2. Category 2 – Banks – I am just puzzled at their potential but still they are sitting idle. They collect our personal details to the extent of our birthdays etc. What are the potential – based on my age – they can create products or cross sell their existing products. When I am nearing the age of 30 – sell me a house loan (which almost everyone requires). At the age of 45+ – sell me a pension fund. Simply offer me a customised plan on my birthday. “We see you will turn x years old in the next five days, here is what Y bank has to offer on a limited basis to you and your family member”. Seeing the context, hell yeah, I wouldn’t mind it.
  3. Category 3 – Credit card -Analyze my transactions for the past year. It will reveal a lot about me and my likes / dislikes. If ICICI were to do such an analysis, books would clearly emerge as my first love. Do you realise the “cross selling” potential here. Infact aggregate this data over their customer base and there you go. Nice targettable micro-segments.
  4. Category – 4 – Any service provider who collects my date of birth – Customize offers
  5. Category – 5 – ATMs – Banks could analyse the volume of cash transaction on an area by area basis. Given that users will be allowed to take out cash from any banks, abstracting the ATM layer, banks can gain a lot. Suppose in my area, I withdraw a lot of cash from a Z bank where I don’t have an account. My own banker, Y bank, can aggregate the transactions in my area to see whether that is the case indeed with other customers of Y bank. If yes, then Y bank can open a separate ATM branch in my locality. Vice-versa if an ATM is not generating that much cash withdrawals, then close it down and open one where the volumes are more. Across bank data can be used to arrive at these volume details. Lot of inter-bank collaboration can be used, if Y bank’s ATM serves more Z bank’s customers, then share the data and charge’em for it. Vice versa hold as well.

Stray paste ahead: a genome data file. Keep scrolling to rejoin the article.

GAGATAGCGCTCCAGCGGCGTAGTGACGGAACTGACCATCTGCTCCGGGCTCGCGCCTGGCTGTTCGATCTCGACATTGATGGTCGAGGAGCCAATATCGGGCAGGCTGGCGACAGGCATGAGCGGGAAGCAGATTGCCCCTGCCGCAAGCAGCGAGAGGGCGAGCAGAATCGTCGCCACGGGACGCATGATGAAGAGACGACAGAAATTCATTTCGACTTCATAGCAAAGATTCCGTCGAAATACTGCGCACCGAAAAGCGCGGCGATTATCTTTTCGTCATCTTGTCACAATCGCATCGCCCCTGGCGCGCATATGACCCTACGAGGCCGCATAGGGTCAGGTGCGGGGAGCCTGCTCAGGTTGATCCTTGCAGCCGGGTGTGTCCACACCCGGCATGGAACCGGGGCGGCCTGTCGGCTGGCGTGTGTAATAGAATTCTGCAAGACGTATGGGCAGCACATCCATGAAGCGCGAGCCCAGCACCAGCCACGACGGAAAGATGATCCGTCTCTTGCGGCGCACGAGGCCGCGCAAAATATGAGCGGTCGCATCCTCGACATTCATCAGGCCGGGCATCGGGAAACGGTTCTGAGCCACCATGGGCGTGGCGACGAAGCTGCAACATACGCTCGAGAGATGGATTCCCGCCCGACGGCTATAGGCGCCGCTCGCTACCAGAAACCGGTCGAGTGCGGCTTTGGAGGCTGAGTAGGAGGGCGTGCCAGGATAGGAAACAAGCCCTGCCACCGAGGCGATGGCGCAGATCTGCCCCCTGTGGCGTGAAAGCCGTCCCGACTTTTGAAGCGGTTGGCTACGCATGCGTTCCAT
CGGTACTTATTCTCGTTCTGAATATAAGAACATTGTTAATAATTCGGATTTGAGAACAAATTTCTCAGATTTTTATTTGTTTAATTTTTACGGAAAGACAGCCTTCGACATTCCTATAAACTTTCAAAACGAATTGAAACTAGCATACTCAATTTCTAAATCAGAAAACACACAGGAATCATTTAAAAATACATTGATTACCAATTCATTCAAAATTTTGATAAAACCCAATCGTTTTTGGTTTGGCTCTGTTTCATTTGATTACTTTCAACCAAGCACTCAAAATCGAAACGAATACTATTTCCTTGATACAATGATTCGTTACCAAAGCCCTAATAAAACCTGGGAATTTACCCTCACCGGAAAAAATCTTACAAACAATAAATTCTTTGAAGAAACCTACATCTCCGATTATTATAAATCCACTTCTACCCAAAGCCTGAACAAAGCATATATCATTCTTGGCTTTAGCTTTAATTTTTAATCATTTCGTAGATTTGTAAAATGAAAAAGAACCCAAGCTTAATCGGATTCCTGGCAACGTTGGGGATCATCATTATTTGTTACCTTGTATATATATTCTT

Here is a campaign well done – CROSSWORD


Crossword clearance sale

Crossword clearance sale


Okay I am a sucker for books, accepted. Still the Brio offer sounds a good enough reason to move my ass and visit the sale. This is what I was referring to in transaction analysis for credit cards.

What are the implementational issues – in terms of software. What will be the issues? I don’t know. Whatdya reckon, let us know.


I must admit this is a rant. I must tell this story, however, about my experience with Domino’s Mumbai centres. This is what I wrote to on the Domino’s’ “talk to us” web tab.

I tried to order a pizza from “A” centre to be delivered to my place which is near Apna Bazaar in Andheri(W). First of all the centre respondent, after taking down the entire order, told us that they could not deliver because we ordered for four pan pizzas citing that its not a bulk order.

If that’s company policy – it is okay but whose responsibility is to indicate the same on the website?
We then tried four different centres to get our pizzas delivered. Finally we found the Jogeshwari centre who could DELIVER our pizzas.

My logic tells me Lokhandwala centre would be closer to our place. Anyways that could be the problem of your software. But isn’t indicating “that we don’t deliver until you order zillions of pizza making it a bulk order” Domino’s’ responsiblity.

WHY CAN’T THE CENTRE RESPONDENT HAVE THE COURTESY TO OFFER US HELP AND REDIRECT US TO THE RIGHT CENTRE? Where is your CRM in practice? If this is what it delivers – then it is of no practical use as far as I see. Revamp it. The point is basic courtesy is prevalent in normal life but curiously not in business. Are we customers from MARS?

PLEASE ACKNOWLEDGE THE RECEIPT OF THIS CONCERN ON MY E-MAIL ADDRESS. Otherwise I would think that this feedback is just another web – form. AWAITING ANY RESPONSE.

As you can see I am miffed but two learnings from this episode.

  1. Domino’s has a location segmentation that thinks Jogeshwari is closer to Apna Bazaar in Andheri(W) than their Lokhandwala centre.